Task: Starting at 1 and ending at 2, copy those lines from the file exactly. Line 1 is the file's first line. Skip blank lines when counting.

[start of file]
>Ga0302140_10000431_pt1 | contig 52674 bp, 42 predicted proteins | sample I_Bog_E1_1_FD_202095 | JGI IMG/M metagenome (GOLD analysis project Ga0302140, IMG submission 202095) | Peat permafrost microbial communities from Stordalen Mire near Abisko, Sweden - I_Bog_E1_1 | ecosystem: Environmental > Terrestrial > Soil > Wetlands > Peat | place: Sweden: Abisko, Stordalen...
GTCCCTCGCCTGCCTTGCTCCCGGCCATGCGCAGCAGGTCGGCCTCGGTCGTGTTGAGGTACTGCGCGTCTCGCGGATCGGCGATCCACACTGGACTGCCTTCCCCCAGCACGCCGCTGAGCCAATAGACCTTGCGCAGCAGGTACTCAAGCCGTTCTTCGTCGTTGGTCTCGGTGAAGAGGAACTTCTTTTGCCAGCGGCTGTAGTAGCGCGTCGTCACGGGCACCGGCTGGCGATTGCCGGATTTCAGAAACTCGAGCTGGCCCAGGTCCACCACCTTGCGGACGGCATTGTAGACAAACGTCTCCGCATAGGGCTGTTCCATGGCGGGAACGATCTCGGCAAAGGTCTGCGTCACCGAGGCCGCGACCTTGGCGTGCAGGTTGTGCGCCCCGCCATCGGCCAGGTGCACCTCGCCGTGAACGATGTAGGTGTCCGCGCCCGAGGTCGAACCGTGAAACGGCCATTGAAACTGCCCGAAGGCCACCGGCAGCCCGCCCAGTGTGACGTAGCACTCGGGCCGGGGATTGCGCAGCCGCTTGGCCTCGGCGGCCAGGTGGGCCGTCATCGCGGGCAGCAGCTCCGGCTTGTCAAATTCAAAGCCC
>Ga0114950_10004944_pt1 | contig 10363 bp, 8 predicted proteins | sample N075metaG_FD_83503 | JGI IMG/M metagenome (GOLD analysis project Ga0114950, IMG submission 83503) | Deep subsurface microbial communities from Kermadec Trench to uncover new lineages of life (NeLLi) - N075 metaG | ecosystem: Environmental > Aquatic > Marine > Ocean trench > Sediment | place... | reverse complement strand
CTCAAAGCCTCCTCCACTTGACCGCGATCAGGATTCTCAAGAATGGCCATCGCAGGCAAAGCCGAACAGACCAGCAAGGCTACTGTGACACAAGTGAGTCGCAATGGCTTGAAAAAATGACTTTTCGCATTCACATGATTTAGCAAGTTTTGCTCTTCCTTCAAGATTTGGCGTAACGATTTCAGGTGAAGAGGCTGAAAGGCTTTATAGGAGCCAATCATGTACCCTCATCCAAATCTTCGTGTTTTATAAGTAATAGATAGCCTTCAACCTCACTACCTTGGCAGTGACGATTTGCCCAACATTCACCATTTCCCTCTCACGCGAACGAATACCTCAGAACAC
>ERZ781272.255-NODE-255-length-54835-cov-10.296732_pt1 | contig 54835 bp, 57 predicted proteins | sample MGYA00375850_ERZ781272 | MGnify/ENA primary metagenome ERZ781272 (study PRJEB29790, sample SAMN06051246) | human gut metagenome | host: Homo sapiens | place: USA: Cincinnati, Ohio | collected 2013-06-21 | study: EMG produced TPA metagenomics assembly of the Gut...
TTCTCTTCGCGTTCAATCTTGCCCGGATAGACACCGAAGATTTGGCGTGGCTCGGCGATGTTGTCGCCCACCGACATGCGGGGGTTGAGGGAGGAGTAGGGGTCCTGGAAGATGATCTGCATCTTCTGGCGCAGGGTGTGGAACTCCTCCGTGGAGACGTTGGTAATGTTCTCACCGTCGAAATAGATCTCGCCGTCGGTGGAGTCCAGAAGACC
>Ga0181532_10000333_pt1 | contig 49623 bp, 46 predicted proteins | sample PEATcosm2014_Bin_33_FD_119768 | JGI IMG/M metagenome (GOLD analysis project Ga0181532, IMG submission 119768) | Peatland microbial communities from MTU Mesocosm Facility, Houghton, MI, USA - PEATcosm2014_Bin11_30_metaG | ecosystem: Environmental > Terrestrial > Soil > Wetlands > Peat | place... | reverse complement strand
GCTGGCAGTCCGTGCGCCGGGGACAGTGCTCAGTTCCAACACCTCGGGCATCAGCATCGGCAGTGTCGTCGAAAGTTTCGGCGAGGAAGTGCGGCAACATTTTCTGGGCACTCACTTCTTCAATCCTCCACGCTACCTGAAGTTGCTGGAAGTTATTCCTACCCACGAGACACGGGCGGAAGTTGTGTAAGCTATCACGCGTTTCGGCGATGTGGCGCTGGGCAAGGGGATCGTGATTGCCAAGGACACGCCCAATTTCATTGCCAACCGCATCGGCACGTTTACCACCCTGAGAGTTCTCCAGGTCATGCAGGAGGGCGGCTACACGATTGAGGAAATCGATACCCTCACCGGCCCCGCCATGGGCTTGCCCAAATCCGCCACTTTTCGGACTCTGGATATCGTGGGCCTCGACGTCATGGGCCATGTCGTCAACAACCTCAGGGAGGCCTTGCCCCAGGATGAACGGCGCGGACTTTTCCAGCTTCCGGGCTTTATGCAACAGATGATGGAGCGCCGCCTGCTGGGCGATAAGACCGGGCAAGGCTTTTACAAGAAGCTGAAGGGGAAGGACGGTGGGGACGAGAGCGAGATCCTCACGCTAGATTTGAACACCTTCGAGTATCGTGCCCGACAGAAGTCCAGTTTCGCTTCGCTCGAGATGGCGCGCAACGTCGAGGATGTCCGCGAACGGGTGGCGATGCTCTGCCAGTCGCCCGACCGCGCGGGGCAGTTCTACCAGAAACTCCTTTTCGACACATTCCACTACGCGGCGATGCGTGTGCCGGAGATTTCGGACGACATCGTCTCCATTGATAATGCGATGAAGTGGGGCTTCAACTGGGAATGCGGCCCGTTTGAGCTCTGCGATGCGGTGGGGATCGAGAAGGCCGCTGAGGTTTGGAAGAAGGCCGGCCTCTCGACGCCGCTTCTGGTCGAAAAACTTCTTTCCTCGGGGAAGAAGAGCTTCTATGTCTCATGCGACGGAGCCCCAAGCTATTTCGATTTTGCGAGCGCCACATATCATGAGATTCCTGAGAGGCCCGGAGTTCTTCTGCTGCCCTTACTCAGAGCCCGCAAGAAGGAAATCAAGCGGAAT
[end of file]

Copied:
>Ga0302140_10000431_pt1 | contig 52674 bp, 42 predicted proteins | sample I_Bog_E1_1_FD_202095 | JGI IMG/M metagenome (GOLD analysis project Ga0302140, IMG submission 202095) | Peat permafrost microbial communities from Stordalen Mire near Abisko, Sweden - I_Bog_E1_1 | ecosystem: Environmental > Terrestrial > Soil > Wetlands > Peat | place: Sweden: Abisko, Stordalen...
GTCCCTCGCCTGCCTTGCTCCCGGCCATGCGCAGCAGGTCGGCCTCGGTCGTGTTGAGGTACTGCGCGTCTCGCGGATCGGCGATCCACACTGGACTGCCTTCCCCCAGCACGCCGCTGAGCCAATAGACCTTGCGCAGCAGGTACTCAAGCCGTTCTTCGTCGTTGGTCTCGGTGAAGAGGAACTTCTTTTGCCAGCGGCTGTAGTAGCGCGTCGTCACGGGCACCGGCTGGCGATTGCCGGATTTCAGAAACTCGAGCTGGCCCAGGTCCACCACCTTGCGGACGGCATTGTAGACAAACGTCTCCGCATAGGGCTGTTCCATGGCGGGAACGATCTCGGCAAAGGTCTGCGTCACCGAGGCCGCGACCTTGGCGTGCAGGTTGTGCGCCCCGCCATCGGCCAGGTGCACCTCGCCGTGAACGATGTAGGTGTCCGCGCCCGAGGTCGAACCGTGAAACGGCCATTGAAACTGCCCGAAGGCCACCGGCAGCCCGCCCAGTGTGACGTAGCACTCGGGCCGGGGATTGCGCAGCCGCTTGGCCTCGGCGGCCAGGTGGGCCGTCATCGCGGGCAGCAGCTCCGGCTTGTCAAATTCAAAGCCC